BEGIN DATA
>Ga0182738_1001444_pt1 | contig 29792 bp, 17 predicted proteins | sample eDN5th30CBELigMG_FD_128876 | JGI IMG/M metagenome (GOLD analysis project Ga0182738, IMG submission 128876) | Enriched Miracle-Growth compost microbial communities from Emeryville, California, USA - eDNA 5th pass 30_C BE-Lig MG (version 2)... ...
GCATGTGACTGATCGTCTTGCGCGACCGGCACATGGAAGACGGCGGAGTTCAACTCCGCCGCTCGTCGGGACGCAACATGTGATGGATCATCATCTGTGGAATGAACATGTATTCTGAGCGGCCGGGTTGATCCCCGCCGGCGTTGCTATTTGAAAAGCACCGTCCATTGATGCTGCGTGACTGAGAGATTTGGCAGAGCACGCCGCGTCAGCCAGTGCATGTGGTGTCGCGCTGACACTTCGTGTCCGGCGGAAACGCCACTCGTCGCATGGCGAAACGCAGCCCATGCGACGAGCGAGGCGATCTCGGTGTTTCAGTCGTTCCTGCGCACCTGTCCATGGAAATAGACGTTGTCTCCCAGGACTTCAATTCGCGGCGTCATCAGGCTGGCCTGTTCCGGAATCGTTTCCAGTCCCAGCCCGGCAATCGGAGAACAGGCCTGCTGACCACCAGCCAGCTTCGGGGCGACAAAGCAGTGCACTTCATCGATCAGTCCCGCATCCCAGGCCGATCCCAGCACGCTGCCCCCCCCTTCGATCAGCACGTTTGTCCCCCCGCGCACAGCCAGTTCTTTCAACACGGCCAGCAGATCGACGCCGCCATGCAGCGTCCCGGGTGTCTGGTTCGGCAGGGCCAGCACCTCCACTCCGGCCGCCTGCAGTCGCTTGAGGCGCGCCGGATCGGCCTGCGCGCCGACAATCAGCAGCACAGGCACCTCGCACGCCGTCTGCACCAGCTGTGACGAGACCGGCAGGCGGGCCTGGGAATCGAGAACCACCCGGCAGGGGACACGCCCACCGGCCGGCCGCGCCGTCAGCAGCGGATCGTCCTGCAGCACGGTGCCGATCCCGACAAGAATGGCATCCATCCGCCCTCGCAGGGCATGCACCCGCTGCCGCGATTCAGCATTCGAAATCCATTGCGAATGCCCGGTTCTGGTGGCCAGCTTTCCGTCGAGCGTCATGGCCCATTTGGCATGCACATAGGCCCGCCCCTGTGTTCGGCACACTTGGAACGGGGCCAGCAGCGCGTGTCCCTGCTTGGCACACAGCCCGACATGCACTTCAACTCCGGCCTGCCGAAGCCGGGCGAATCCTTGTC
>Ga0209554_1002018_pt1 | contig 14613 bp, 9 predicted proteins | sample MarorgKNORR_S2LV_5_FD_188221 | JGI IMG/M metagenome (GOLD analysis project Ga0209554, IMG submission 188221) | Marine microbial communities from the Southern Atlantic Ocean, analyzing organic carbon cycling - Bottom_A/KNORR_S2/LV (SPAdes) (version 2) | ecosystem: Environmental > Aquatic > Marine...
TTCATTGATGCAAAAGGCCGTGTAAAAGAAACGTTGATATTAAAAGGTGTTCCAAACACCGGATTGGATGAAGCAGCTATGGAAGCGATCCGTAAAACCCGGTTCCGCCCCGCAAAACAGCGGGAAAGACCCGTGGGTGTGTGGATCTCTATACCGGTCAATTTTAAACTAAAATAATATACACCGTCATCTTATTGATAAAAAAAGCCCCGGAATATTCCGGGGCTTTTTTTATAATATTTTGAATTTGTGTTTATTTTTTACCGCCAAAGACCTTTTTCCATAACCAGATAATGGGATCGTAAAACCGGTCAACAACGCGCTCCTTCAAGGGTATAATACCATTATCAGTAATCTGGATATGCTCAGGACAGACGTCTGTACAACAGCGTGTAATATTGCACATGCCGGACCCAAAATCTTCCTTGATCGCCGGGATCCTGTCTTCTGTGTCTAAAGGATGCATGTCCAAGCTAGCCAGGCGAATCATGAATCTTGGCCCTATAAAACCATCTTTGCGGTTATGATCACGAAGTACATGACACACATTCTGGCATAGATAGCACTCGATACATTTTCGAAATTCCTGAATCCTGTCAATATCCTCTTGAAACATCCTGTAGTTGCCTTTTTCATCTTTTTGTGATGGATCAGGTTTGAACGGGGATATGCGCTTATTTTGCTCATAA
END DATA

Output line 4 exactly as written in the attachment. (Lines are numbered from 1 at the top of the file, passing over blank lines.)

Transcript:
TTCATTGATGCAAAAGGCCGTGTAAAAGAAACGTTGATATTAAAAGGTGTTCCAAACACCGGATTGGATGAAGCAGCTATGGAAGCGATCCGTAAAACCCGGTTCCGCCCCGCAAAACAGCGGGAAAGACCCGTGGGTGTGTGGATCTCTATACCGGTCAATTTTAAACTAAAATAATATACACCGTCATCTTATTGATAAAAAAAGCCCCGGAATATTCCGGGGCTTTTTTTATAATATTTTGAATTTGTGTTTATTTTTTACCGCCAAAGACCTTTTTCCATAACCAGATAATGGGATCGTAAAACCGGTCAACAACGCGCTCCTTCAAGGGTATAATACCATTATCAGTAATCTGGATATGCTCAGGACAGACGTCTGTACAACAGCGTGTAATATTGCACATGCCGGACCCAAAATCTTCCTTGATCGCCGGGATCCTGTCTTCTGTGTCTAAAGGATGCATGTCCAAGCTAGCCAGGCGAATCATGAATCTTGGCCCTATAAAACCATCTTTGCGGTTATGATCACGAAGTACATGACACACATTCTGGCATAGATAGCACTCGATACATTTTCGAAATTCCTGAATCCTGTCAATATCCTCTTGAAACATCCTGTAGTTGCCTTTTTCATCTTTTTGTGATGGATCAGGTTTGAACGGGGATATGCGCTTATTTTGCTCATAA